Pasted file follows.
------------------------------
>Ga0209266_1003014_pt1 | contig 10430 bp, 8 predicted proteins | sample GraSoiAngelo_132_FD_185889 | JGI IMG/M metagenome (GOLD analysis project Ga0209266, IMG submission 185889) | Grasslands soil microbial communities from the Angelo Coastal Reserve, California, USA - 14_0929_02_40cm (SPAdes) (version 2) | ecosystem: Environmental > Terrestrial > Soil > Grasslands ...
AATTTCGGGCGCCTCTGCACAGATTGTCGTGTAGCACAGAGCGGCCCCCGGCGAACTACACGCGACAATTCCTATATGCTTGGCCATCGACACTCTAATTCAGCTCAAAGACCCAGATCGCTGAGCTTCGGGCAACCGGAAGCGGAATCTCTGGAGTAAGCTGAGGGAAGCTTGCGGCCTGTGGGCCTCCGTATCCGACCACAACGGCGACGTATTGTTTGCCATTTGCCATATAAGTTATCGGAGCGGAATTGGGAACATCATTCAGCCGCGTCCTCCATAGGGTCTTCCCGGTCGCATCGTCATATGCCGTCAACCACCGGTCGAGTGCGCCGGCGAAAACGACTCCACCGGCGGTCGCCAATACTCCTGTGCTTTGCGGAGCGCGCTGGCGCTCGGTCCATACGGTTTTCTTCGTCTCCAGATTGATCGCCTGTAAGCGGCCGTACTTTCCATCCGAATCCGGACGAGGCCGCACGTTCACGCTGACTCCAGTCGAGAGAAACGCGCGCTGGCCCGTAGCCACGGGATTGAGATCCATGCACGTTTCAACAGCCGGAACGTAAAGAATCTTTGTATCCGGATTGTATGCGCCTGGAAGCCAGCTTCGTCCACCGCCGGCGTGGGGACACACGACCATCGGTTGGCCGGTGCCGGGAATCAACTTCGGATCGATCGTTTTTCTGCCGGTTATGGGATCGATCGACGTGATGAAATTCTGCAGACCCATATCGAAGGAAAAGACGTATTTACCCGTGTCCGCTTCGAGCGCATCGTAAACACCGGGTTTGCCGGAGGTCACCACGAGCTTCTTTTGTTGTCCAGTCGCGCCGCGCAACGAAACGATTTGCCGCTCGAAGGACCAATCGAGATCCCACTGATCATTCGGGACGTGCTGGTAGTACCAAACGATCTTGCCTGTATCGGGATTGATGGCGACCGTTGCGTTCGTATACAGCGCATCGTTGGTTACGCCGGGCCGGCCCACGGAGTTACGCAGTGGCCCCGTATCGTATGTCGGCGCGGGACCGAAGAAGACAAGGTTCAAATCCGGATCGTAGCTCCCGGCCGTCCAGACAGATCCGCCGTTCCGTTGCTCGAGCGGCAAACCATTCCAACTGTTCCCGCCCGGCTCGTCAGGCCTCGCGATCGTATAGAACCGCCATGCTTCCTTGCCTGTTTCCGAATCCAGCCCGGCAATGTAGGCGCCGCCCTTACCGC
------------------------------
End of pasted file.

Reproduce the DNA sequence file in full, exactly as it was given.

>Ga0209266_1003014_pt1 | contig 10430 bp, 8 predicted proteins | sample GraSoiAngelo_132_FD_185889 | JGI IMG/M metagenome (GOLD analysis project Ga0209266, IMG submission 185889) | Grasslands soil microbial communities from the Angelo Coastal Reserve, California, USA - 14_0929_02_40cm (SPAdes) (version 2) | ecosystem: Environmental > Terrestrial > Soil > Grasslands ...
AATTTCGGGCGCCTCTGCACAGATTGTCGTGTAGCACAGAGCGGCCCCCGGCGAACTACACGCGACAATTCCTATATGCTTGGCCATCGACACTCTAATTCAGCTCAAAGACCCAGATCGCTGAGCTTCGGGCAACCGGAAGCGGAATCTCTGGAGTAAGCTGAGGGAAGCTTGCGGCCTGTGGGCCTCCGTATCCGACCACAACGGCGACGTATTGTTTGCCATTTGCCATATAAGTTATCGGAGCGGAATTGGGAACATCATTCAGCCGCGTCCTCCATAGGGTCTTCCCGGTCGCATCGTCATATGCCGTCAACCACCGGTCGAGTGCGCCGGCGAAAACGACTCCACCGGCGGTCGCCAATACTCCTGTGCTTTGCGGAGCGCGCTGGCGCTCGGTCCATACGGTTTTCTTCGTCTCCAGATTGATCGCCTGTAAGCGGCCGTACTTTCCATCCGAATCCGGACGAGGCCGCACGTTCACGCTGACTCCAGTCGAGAGAAACGCGCGCTGGCCCGTAGCCACGGGATTGAGATCCATGCACGTTTCAACAGCCGGAACGTAAAGAATCTTTGTATCCGGATTGTATGCGCCTGGAAGCCAGCTTCGTCCACCGCCGGCGTGGGGACACACGACCATCGGTTGGCCGGTGCCGGGAATCAACTTCGGATCGATCGTTTTTCTGCCGGTTATGGGATCGATCGACGTGATGAAATTCTGCAGACCCATATCGAAGGAAAAGACGTATTTACCCGTGTCCGCTTCGAGCGCATCGTAAACACCGGGTTTGCCGGAGGTCACCACGAGCTTCTTTTGTTGTCCAGTCGCGCCGCGCAACGAAACGATTTGCCGCTCGAAGGACCAATCGAGATCCCACTGATCATTCGGGACGTGCTGGTAGTACCAAACGATCTTGCCTGTATCGGGATTGATGGCGACCGTTGCGTTCGTATACAGCGCATCGTTGGTTACGCCGGGCCGGCCCACGGAGTTACGCAGTGGCCCCGTATCGTATGTCGGCGCGGGACCGAAGAAGACAAGGTTCAAATCCGGATCGTAGCTCCCGGCCGTCCAGACAGATCCGCCGTTCCGTTGCTCGAGCGGCAAACCATTCCAACTGTTCCCGCCCGGCTCGTCAGGCCTCGCGATCGTATAGAACCGCCATGCTTCCTTGCCTGTTTCCGAATCCAGCCCGGCAATGTAGGCGCCGCCCTTACCGC